By: John McCalla-Leacy, Head of Global ESG at KPMG
The world is in flux. The climate crisis is now daily news and we’re witnesses to the damage inaction can cause to our planet. For business leaders, there is a growing in-tray – of risks and daily challenges. Geopolitical and economic uncertainties are impacting the ability of businesses to function and focus on growth and companies response to the climate crisis has become a political hot-potato. With that in mind, it’s understandable that environmental, social and governance topics are at risk of slipping down the priority list in board rooms.
As KPMG’s Head of Global ESG, it’ll come as no surprise to you to hear me talk of the urgency of ESG. The reality – backed by a substantial body of evidence – is that it does matter and can’t be ignored. Political leaders will make bold commitments, and corporate spokespeople will match the rhetoric with stretching targets and figures that aim to go some way toward ‘dealing’ with ESG, but we all must accelerate the current pace of change, if we are to minimise the impact on the environment.
KPMG’s CEO Outlook is an annual snapshot of business sentiment. We spoke to more than 1,300 CEOs at some of the world’s biggest companies and across a multitude of sectors and countries. Among the topics – ESG. If we compare our 2023 findings with last year, there is some evidence that leaders are ‘softening’ their approach to ESG, but it’s heartening that, in an economically challenging and politically polarized environment, across most areas of environment, social and governance, CEOs remain steadfast in their commitment to drive positive change.
I’m based in the UK, where the Prime Minister has announced plans for a number of delays on environmental targets, including the planned phase out of diesel and unleaded cars, to ‘ease the burden’ on the public. Despite the potential shift in gear, leaders have continued to emphasize that the country will remain focused on meeting its global climate targets. This example shines a light on similar challenges facing business leaders – attempting to respond appropriately to different viewpoints while remaining true to the vision of genuinely tackling the climate crisis.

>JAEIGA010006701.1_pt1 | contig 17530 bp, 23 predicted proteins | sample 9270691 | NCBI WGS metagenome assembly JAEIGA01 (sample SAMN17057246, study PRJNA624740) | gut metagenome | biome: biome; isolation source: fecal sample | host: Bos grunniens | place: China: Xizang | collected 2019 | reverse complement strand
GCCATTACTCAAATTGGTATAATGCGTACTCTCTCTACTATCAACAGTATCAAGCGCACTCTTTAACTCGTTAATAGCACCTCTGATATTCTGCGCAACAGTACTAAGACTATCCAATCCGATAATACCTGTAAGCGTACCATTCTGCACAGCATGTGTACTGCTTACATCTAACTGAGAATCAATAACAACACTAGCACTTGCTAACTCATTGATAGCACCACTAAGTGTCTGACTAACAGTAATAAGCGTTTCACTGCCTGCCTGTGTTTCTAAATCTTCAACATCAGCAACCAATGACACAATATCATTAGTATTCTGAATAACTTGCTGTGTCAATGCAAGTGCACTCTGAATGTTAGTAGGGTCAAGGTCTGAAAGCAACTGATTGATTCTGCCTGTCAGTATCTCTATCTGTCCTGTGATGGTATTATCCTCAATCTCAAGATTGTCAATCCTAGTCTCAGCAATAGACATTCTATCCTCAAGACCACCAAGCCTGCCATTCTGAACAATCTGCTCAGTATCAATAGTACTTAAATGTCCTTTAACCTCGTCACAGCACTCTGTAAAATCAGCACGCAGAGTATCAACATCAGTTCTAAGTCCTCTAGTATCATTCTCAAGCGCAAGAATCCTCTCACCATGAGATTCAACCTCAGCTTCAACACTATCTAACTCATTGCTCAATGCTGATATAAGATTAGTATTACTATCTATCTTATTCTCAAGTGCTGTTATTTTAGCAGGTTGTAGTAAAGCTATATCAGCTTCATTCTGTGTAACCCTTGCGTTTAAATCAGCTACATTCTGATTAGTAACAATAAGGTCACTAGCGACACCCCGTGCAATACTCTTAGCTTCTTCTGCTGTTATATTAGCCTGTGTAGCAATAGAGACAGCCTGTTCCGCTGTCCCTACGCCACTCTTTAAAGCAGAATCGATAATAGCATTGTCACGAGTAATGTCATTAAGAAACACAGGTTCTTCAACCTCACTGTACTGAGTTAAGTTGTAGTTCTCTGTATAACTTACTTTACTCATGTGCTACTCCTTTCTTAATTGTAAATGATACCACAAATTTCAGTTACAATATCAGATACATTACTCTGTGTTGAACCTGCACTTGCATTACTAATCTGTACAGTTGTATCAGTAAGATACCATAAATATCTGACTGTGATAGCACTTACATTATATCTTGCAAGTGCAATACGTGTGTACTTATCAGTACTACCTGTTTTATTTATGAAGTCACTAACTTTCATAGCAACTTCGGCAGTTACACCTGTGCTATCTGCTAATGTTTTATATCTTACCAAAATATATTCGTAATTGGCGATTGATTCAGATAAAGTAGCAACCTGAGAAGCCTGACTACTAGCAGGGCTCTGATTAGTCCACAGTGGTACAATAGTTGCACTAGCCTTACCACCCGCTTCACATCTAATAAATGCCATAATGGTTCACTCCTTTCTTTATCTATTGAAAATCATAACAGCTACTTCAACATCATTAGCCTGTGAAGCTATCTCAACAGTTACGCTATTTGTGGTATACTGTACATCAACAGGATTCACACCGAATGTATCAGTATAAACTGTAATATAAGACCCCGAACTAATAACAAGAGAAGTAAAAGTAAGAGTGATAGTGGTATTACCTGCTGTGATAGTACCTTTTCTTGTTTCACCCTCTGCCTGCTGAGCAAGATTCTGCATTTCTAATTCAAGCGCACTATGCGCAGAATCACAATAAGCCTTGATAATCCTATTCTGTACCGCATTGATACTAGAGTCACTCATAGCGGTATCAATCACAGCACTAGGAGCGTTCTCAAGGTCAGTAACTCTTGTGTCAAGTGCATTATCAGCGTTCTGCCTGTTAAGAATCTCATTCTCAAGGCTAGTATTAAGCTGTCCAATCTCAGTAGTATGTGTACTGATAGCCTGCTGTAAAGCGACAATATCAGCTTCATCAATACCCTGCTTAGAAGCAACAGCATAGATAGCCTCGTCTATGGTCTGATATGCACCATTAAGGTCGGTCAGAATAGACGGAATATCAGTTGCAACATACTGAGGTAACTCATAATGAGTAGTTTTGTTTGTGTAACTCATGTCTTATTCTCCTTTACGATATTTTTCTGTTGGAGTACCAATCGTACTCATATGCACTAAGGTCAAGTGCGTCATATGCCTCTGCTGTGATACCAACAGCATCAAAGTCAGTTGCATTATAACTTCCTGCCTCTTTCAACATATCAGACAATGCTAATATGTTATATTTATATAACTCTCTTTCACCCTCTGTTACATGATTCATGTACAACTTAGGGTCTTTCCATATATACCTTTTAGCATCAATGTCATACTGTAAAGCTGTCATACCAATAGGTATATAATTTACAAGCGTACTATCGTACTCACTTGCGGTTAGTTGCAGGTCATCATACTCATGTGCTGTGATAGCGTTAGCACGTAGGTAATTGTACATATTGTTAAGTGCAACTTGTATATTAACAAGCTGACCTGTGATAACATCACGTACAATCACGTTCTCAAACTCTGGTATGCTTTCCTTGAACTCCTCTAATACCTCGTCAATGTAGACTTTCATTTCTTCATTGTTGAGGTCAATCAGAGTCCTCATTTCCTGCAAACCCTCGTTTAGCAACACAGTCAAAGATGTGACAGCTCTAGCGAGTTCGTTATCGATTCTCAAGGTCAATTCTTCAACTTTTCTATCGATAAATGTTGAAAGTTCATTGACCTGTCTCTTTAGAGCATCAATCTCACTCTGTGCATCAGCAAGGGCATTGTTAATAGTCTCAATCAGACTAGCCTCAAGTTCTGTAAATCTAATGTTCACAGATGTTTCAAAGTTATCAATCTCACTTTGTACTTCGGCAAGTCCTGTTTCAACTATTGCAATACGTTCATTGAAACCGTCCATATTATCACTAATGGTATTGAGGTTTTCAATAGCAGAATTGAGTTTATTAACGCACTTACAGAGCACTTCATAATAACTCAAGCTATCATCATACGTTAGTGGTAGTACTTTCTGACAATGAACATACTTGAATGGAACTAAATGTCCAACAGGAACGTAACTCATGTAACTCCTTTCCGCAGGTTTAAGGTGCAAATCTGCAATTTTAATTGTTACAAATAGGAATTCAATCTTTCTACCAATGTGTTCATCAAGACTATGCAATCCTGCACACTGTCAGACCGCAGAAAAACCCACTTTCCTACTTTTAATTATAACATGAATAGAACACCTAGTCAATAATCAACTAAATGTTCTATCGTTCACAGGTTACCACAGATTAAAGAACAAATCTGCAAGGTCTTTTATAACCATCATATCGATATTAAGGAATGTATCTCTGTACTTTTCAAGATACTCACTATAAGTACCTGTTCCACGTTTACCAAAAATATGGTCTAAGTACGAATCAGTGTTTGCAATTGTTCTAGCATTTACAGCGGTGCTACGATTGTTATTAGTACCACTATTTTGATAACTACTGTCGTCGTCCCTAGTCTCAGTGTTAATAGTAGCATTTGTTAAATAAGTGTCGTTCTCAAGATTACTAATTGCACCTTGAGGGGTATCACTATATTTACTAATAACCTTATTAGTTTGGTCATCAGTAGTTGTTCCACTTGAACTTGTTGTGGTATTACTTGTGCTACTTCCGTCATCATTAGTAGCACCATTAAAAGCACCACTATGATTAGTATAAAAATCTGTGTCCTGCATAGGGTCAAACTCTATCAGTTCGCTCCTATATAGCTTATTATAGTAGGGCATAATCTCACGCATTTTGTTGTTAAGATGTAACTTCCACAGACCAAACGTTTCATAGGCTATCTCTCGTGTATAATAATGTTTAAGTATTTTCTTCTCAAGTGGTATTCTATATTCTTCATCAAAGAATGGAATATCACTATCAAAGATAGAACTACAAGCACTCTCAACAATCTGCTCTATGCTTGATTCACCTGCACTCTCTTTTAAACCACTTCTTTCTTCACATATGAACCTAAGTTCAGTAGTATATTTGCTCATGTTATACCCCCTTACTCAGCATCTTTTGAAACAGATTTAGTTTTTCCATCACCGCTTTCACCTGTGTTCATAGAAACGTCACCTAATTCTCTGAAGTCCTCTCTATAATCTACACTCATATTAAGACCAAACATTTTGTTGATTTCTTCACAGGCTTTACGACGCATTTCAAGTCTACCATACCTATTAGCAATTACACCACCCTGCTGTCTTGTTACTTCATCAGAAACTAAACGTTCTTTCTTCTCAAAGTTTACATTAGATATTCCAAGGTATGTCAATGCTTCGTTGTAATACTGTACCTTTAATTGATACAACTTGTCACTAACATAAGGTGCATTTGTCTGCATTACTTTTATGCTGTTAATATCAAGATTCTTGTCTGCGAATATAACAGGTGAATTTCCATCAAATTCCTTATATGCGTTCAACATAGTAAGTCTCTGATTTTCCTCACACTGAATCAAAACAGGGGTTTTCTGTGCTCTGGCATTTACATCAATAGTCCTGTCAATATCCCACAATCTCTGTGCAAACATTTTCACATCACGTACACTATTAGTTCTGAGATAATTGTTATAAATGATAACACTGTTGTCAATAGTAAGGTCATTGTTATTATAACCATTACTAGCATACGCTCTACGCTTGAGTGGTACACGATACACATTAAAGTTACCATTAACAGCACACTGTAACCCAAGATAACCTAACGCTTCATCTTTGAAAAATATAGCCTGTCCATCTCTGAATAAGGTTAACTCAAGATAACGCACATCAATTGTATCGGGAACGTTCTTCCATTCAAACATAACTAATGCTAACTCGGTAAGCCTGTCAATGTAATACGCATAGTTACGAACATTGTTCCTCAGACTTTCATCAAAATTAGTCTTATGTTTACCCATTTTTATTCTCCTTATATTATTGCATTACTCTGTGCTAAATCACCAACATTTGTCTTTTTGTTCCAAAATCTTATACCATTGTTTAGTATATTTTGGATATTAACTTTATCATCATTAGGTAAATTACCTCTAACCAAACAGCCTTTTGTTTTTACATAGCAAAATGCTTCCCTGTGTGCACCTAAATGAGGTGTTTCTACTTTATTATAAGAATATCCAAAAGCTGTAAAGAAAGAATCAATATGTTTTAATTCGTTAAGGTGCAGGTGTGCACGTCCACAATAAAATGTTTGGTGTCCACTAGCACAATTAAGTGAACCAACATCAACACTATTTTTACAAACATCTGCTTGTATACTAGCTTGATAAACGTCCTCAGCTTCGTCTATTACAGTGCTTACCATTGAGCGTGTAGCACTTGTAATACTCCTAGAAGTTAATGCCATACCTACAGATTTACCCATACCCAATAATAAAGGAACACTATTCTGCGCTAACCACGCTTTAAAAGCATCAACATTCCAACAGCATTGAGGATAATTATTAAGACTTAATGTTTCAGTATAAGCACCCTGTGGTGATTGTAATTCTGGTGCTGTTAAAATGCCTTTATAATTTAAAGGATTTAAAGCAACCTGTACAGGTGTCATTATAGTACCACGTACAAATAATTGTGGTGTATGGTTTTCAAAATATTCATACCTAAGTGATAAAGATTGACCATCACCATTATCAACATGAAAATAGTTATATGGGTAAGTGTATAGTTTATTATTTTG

In our CEO Outlook survey, just over a third of senior executives revealed that the language they use internally and externally to refer to ESG has changed. While it’s down slightly from last year, it reveals the pressures leaders are facing to tackle a growing politicization of the topic. More positively, CEOs are recognizing that shifting political landscapes leave a gap that companies should be filling. 64 percent of leaders told us they understand CEOs have a role to play filling the void of societal changes that can be created during times of political unease – broadly in-line with last year’s findings.
I’ve spoken extensively about the unbreakable links between the E, S and G. Put simply, you can’t tackle issues like governance and societal inequalities without acknowledging challenges like the climate crisis and sustainability.
For CEOs, E, S, and G matters. We’re witnessing a wave of new regulation – across all countries and wider regions. Politicians, the public and investors are taking an increasingly critical view of the positive and negative impact companies can have on the world and they expect us to demonstrate transparency and genuine commitment to be the change makers.
Almost three quarters of CEOs in this year’s survey acknowledged that their current ESG progress isn’t strong enough to withstand the potential scrutiny of stakeholders or shareholders. Again, that figure is broadly in-line with 2022’s findings. To some, it might seem like a disappointing statistic. For me, it’s reassuring. CEOs know that they can do more and are prepared to state that their companies can and must act now. Business leaders should be challenging their own, investment decisions, business model and operations while listening to their customers and employees. Only then can they ensure that their organisation is fit to take advantage of the opportunities this net zero transition creates while remaining resilient to its challenges. I remain optimistic, that regardless of rhetoric, business leaders recognise their role in ensuring they deliver sustainable economic growth that benefits everyone and respects and nurtures our delicate planet. The time is now for us all to act.
John McCalla-Leacy is Head of Global ESG at KPMG International